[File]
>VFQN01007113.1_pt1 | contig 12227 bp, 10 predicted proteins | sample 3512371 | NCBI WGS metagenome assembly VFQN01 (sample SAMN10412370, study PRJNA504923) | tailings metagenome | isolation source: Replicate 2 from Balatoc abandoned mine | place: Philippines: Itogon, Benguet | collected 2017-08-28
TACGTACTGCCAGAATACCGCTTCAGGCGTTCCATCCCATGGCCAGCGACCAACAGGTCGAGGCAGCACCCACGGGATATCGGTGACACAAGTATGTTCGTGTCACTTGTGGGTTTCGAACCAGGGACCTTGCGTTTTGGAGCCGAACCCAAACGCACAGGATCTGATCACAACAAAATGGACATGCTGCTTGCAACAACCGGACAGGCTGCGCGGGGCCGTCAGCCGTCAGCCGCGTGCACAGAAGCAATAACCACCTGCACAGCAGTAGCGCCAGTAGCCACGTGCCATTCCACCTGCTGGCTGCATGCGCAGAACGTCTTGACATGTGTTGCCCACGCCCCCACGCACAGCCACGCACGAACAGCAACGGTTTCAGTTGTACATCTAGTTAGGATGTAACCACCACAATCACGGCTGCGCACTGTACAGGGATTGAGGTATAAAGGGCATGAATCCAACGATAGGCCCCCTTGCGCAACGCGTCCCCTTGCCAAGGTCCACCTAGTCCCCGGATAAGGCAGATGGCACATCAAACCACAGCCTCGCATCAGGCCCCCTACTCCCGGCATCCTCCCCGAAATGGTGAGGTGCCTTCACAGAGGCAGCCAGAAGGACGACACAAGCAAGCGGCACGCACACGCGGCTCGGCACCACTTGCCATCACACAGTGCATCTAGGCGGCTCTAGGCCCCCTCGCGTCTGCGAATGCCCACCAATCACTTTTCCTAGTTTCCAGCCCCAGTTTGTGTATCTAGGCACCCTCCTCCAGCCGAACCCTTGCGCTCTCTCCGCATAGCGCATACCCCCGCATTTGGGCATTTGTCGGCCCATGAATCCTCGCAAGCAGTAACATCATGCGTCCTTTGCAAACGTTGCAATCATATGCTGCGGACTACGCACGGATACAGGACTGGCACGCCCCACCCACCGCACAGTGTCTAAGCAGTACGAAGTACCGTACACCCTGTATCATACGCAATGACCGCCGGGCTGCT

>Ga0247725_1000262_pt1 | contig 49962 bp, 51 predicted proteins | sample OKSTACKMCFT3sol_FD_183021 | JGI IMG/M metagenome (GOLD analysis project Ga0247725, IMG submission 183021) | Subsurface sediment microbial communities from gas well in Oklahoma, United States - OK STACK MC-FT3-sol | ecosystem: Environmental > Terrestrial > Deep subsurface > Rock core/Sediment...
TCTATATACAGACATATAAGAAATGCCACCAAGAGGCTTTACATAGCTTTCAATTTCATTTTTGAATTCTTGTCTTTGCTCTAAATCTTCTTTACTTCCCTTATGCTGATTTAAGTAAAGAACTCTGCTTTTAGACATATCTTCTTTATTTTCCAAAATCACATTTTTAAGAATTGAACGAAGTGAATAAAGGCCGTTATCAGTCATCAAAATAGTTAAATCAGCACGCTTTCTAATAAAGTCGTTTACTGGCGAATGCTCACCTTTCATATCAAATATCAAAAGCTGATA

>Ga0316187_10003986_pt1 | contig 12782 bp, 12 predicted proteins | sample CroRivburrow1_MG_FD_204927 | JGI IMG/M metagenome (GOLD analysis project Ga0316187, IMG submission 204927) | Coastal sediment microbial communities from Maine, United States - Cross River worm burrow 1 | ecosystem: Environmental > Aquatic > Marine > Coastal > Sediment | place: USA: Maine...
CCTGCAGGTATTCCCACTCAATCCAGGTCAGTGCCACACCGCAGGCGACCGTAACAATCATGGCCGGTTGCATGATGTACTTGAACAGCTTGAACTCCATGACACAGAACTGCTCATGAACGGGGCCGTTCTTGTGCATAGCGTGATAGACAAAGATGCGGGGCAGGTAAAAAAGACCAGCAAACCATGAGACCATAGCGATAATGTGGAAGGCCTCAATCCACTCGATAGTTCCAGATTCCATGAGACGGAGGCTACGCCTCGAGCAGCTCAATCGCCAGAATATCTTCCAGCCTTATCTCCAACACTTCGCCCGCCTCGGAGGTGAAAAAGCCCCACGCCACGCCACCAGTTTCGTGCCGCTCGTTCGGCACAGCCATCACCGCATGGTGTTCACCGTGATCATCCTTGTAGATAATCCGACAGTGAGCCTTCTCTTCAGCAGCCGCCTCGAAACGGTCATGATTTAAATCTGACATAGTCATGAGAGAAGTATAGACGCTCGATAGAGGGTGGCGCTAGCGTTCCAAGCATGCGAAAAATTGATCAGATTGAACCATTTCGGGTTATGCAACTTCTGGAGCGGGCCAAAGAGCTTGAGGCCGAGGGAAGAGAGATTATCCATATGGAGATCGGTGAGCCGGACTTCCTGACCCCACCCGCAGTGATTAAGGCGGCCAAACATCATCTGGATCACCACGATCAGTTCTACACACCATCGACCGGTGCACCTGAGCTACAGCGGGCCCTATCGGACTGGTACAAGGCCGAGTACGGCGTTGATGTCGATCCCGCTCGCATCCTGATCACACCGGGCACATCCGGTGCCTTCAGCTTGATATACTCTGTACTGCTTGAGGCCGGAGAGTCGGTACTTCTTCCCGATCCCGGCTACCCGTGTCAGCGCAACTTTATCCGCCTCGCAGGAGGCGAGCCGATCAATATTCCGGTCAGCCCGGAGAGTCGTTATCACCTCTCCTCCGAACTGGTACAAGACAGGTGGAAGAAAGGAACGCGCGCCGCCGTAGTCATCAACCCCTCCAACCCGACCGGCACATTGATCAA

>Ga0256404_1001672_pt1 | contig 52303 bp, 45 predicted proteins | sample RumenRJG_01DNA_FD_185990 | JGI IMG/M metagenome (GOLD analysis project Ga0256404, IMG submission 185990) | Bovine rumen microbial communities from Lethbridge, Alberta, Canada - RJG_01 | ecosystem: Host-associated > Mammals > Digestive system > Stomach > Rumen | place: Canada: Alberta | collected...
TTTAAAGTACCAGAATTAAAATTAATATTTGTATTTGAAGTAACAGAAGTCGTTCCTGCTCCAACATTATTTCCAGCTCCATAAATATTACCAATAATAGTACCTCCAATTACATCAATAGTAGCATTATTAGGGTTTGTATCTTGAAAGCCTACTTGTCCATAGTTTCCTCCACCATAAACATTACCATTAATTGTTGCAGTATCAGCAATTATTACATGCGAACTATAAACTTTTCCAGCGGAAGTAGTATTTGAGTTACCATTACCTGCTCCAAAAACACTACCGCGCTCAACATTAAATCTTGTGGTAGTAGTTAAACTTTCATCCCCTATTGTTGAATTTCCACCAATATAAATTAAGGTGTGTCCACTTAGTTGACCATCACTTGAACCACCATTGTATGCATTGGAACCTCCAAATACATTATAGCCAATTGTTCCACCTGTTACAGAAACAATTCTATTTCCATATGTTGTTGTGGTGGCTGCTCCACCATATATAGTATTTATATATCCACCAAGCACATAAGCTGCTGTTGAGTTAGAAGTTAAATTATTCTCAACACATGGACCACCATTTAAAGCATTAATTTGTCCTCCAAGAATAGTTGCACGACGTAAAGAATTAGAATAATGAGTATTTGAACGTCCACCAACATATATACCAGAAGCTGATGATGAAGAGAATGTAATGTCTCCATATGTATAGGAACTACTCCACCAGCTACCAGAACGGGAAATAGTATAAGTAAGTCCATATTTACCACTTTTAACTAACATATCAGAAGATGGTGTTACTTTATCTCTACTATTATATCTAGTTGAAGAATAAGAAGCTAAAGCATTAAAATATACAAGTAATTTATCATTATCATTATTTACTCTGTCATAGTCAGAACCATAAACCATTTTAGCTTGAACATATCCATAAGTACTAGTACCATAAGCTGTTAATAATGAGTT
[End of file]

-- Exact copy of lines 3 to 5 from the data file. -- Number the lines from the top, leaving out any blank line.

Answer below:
>Ga0247725_1000262_pt1 | contig 49962 bp, 51 predicted proteins | sample OKSTACKMCFT3sol_FD_183021 | JGI IMG/M metagenome (GOLD analysis project Ga0247725, IMG submission 183021) | Subsurface sediment microbial communities from gas well in Oklahoma, United States - OK STACK MC-FT3-sol | ecosystem: Environmental > Terrestrial > Deep subsurface > Rock core/Sediment...
TCTATATACAGACATATAAGAAATGCCACCAAGAGGCTTTACATAGCTTTCAATTTCATTTTTGAATTCTTGTCTTTGCTCTAAATCTTCTTTACTTCCCTTATGCTGATTTAAGTAAAGAACTCTGCTTTTAGACATATCTTCTTTATTTTCCAAAATCACATTTTTAAGAATTGAACGAAGTGAATAAAGGCCGTTATCAGTCATCAAAATAGTTAAATCAGCACGCTTTCTAATAAAGTCGTTTACTGGCGAATGCTCACCTTTCATATCAAATATCAAAAGCTGATA

>Ga0316187_10003986_pt1 | contig 12782 bp, 12 predicted proteins | sample CroRivburrow1_MG_FD_204927 | JGI IMG/M metagenome (GOLD analysis project Ga0316187, IMG submission 204927) | Coastal sediment microbial communities from Maine, United States - Cross River worm burrow 1 | ecosystem: Environmental > Aquatic > Marine > Coastal > Sediment | place: USA: Maine...